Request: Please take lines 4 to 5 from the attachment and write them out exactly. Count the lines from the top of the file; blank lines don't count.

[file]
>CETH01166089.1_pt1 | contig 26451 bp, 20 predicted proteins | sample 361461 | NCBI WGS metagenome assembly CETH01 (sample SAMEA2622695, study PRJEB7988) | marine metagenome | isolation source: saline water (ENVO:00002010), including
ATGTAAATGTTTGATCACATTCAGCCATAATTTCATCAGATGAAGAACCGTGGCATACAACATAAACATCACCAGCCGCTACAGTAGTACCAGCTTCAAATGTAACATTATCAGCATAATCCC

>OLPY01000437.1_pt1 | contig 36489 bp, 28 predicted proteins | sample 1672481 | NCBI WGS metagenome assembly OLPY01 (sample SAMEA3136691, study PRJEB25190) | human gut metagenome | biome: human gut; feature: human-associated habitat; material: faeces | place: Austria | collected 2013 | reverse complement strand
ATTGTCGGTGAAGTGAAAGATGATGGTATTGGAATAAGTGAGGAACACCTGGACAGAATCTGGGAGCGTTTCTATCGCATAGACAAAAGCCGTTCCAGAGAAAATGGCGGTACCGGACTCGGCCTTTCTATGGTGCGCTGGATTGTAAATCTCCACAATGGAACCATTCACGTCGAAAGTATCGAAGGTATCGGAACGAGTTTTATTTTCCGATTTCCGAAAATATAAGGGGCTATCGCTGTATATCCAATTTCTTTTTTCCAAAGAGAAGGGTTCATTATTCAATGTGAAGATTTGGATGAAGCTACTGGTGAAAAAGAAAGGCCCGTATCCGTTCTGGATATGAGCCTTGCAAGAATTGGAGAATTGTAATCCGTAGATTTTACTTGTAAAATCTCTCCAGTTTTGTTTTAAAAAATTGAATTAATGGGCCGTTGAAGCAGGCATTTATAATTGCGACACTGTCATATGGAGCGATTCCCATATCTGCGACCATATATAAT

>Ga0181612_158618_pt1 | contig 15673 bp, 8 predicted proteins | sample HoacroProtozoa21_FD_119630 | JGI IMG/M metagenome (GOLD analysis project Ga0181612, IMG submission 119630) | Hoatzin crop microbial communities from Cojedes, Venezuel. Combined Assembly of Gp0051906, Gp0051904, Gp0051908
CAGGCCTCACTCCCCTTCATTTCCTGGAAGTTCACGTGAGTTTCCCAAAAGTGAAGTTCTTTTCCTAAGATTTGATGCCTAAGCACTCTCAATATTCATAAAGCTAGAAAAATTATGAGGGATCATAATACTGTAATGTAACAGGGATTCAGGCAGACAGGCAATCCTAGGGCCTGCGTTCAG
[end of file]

ATTGTCGGTGAAGTGAAAGATGATGGTATTGGAATAAGTGAGGAACACCTGGACAGAATCTGGGAGCGTTTCTATCGCATAGACAAAAGCCGTTCCAGAGAAAATGGCGGTACCGGACTCGGCCTTTCTATGGTGCGCTGGATTGTAAATCTCCACAATGGAACCATTCACGTCGAAAGTATCGAAGGTATCGGAACGAGTTTTATTTTCCGATTTCCGAAAATATAAGGGGCTATCGCTGTATATCCAATTTCTTTTTTCCAAAGAGAAGGGTTCATTATTCAATGTGAAGATTTGGATGAAGCTACTGGTGAAAAAGAAAGGCCCGTATCCGTTCTGGATATGAGCCTTGCAAGAATTGGAGAATTGTAATCCGTAGATTTTACTTGTAAAATCTCTCCAGTTTTGTTTTAAAAAATTGAATTAATGGGCCGTTGAAGCAGGCATTTATAATTGCGACACTGTCATATGGAGCGATTCCCATATCTGCGACCATATATAAT

>Ga0181612_158618_pt1 | contig 15673 bp, 8 predicted proteins | sample HoacroProtozoa21_FD_119630 | JGI IMG/M metagenome (GOLD analysis project Ga0181612, IMG submission 119630) | Hoatzin crop microbial communities from Cojedes, Venezuel. Combined Assembly of Gp0051906, Gp0051904, Gp0051908